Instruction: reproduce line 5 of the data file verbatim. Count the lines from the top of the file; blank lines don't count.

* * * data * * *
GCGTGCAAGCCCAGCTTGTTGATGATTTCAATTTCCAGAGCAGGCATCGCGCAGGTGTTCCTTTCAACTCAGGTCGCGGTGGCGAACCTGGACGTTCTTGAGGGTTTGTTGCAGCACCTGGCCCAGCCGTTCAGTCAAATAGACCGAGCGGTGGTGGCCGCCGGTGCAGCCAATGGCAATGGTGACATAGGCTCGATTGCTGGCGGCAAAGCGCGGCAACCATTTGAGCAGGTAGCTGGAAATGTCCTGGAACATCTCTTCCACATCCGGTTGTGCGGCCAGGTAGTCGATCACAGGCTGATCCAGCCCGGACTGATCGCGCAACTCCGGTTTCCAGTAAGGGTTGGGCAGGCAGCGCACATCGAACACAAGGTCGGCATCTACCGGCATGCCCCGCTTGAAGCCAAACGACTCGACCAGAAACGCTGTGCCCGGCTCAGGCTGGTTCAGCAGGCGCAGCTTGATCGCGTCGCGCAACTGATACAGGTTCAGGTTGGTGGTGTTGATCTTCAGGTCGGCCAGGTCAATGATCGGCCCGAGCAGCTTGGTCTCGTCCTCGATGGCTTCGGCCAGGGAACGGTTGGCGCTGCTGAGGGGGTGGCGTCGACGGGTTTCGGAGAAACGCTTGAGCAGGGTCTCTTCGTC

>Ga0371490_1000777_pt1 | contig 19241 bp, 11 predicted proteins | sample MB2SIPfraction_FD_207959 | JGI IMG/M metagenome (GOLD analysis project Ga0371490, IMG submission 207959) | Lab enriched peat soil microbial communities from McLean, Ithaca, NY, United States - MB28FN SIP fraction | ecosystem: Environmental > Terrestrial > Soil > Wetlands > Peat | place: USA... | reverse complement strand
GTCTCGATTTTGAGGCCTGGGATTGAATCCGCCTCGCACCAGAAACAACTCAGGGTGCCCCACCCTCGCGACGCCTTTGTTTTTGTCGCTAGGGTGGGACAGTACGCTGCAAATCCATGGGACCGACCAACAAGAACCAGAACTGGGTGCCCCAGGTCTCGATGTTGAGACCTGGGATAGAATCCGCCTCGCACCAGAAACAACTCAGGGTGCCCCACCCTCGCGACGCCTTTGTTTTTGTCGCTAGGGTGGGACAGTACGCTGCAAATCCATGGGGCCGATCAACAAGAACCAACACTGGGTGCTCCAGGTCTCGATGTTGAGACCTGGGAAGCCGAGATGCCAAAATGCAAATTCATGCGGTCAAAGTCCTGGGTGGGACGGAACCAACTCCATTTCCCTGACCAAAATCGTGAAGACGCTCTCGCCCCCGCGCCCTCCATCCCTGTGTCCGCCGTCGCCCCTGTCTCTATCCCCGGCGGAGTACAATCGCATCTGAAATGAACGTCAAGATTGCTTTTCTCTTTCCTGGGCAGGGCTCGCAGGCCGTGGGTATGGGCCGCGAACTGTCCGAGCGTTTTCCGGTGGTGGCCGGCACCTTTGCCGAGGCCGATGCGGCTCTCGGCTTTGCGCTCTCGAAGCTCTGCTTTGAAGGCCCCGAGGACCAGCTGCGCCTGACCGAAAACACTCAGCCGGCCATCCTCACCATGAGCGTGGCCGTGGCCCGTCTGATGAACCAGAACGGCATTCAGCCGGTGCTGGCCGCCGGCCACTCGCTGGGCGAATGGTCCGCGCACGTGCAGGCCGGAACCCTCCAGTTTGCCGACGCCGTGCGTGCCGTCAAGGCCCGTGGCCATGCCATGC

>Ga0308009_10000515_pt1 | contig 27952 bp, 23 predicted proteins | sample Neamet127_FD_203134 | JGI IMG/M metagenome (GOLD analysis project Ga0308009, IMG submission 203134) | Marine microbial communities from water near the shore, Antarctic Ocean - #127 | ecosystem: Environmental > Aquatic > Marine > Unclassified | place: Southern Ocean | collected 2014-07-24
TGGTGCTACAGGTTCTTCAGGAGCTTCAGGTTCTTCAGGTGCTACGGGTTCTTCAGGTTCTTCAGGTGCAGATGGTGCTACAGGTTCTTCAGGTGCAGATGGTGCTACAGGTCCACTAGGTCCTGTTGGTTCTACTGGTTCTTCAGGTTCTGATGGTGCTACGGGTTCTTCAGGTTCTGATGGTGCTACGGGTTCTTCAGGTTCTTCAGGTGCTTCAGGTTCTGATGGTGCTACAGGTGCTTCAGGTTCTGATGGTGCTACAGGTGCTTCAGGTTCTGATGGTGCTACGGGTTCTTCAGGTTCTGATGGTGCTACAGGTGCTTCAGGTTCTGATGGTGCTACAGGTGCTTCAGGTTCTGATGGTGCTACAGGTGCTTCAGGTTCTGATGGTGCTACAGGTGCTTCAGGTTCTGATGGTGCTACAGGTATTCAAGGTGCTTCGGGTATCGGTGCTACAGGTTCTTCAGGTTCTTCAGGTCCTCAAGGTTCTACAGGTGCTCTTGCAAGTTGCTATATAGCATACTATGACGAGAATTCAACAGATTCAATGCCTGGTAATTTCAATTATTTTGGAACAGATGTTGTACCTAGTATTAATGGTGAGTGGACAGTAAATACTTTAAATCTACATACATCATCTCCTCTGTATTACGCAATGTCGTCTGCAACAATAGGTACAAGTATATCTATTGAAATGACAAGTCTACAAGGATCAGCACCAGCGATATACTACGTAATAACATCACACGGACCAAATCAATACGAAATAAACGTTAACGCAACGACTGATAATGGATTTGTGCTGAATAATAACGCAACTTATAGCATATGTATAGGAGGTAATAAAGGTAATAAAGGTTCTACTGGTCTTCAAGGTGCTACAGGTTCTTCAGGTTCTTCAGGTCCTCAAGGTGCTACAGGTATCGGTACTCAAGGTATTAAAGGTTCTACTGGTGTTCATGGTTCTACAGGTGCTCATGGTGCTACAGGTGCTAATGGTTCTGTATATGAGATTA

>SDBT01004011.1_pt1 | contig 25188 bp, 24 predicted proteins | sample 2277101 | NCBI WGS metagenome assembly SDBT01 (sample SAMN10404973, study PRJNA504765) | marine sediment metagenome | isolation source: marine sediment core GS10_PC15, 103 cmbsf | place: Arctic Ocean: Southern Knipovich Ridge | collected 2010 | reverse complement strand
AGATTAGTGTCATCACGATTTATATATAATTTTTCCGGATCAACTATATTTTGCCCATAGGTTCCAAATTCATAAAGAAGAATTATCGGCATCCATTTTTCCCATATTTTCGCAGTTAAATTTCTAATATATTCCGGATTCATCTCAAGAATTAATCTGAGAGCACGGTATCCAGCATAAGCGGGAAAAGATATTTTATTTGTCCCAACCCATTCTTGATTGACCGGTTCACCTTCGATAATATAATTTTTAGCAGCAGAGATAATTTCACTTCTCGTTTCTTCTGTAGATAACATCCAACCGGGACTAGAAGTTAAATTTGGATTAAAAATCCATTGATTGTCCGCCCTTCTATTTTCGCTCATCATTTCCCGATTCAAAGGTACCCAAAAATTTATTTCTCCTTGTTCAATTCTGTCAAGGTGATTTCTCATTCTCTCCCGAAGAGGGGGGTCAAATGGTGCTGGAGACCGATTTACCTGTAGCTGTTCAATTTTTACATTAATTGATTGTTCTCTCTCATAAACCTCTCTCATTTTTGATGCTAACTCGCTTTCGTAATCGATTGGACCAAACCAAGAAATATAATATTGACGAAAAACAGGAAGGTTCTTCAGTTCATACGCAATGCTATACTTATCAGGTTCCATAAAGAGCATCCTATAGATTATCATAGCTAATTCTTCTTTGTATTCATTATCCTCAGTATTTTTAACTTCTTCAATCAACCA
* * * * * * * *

TGGTGCTACAGGTTCTTCAGGAGCTTCAGGTTCTTCAGGTGCTACGGGTTCTTCAGGTTCTTCAGGTGCAGATGGTGCTACAGGTTCTTCAGGTGCAGATGGTGCTACAGGTCCACTAGGTCCTGTTGGTTCTACTGGTTCTTCAGGTTCTGATGGTGCTACGGGTTCTTCAGGTTCTGATGGTGCTACGGGTTCTTCAGGTTCTTCAGGTGCTTCAGGTTCTGATGGTGCTACAGGTGCTTCAGGTTCTGATGGTGCTACAGGTGCTTCAGGTTCTGATGGTGCTACGGGTTCTTCAGGTTCTGATGGTGCTACAGGTGCTTCAGGTTCTGATGGTGCTACAGGTGCTTCAGGTTCTGATGGTGCTACAGGTGCTTCAGGTTCTGATGGTGCTACAGGTGCTTCAGGTTCTGATGGTGCTACAGGTATTCAAGGTGCTTCGGGTATCGGTGCTACAGGTTCTTCAGGTTCTTCAGGTCCTCAAGGTTCTACAGGTGCTCTTGCAAGTTGCTATATAGCATACTATGACGAGAATTCAACAGATTCAATGCCTGGTAATTTCAATTATTTTGGAACAGATGTTGTACCTAGTATTAATGGTGAGTGGACAGTAAATACTTTAAATCTACATACATCATCTCCTCTGTATTACGCAATGTCGTCTGCAACAATAGGTACAAGTATATCTATTGAAATGACAAGTCTACAAGGATCAGCACCAGCGATATACTACGTAATAACATCACACGGACCAAATCAATACGAAATAAACGTTAACGCAACGACTGATAATGGATTTGTGCTGAATAATAACGCAACTTATAGCATATGTATAGGAGGTAATAAAGGTAATAAAGGTTCTACTGGTCTTCAAGGTGCTACAGGTTCTTCAGGTTCTTCAGGTCCTCAAGGTGCTACAGGTATCGGTACTCAAGGTATTAAAGGTTCTACTGGTGTTCATGGTTCTACAGGTGCTCATGGTGCTACAGGTGCTAATGGTTCTGTATATGAGATTA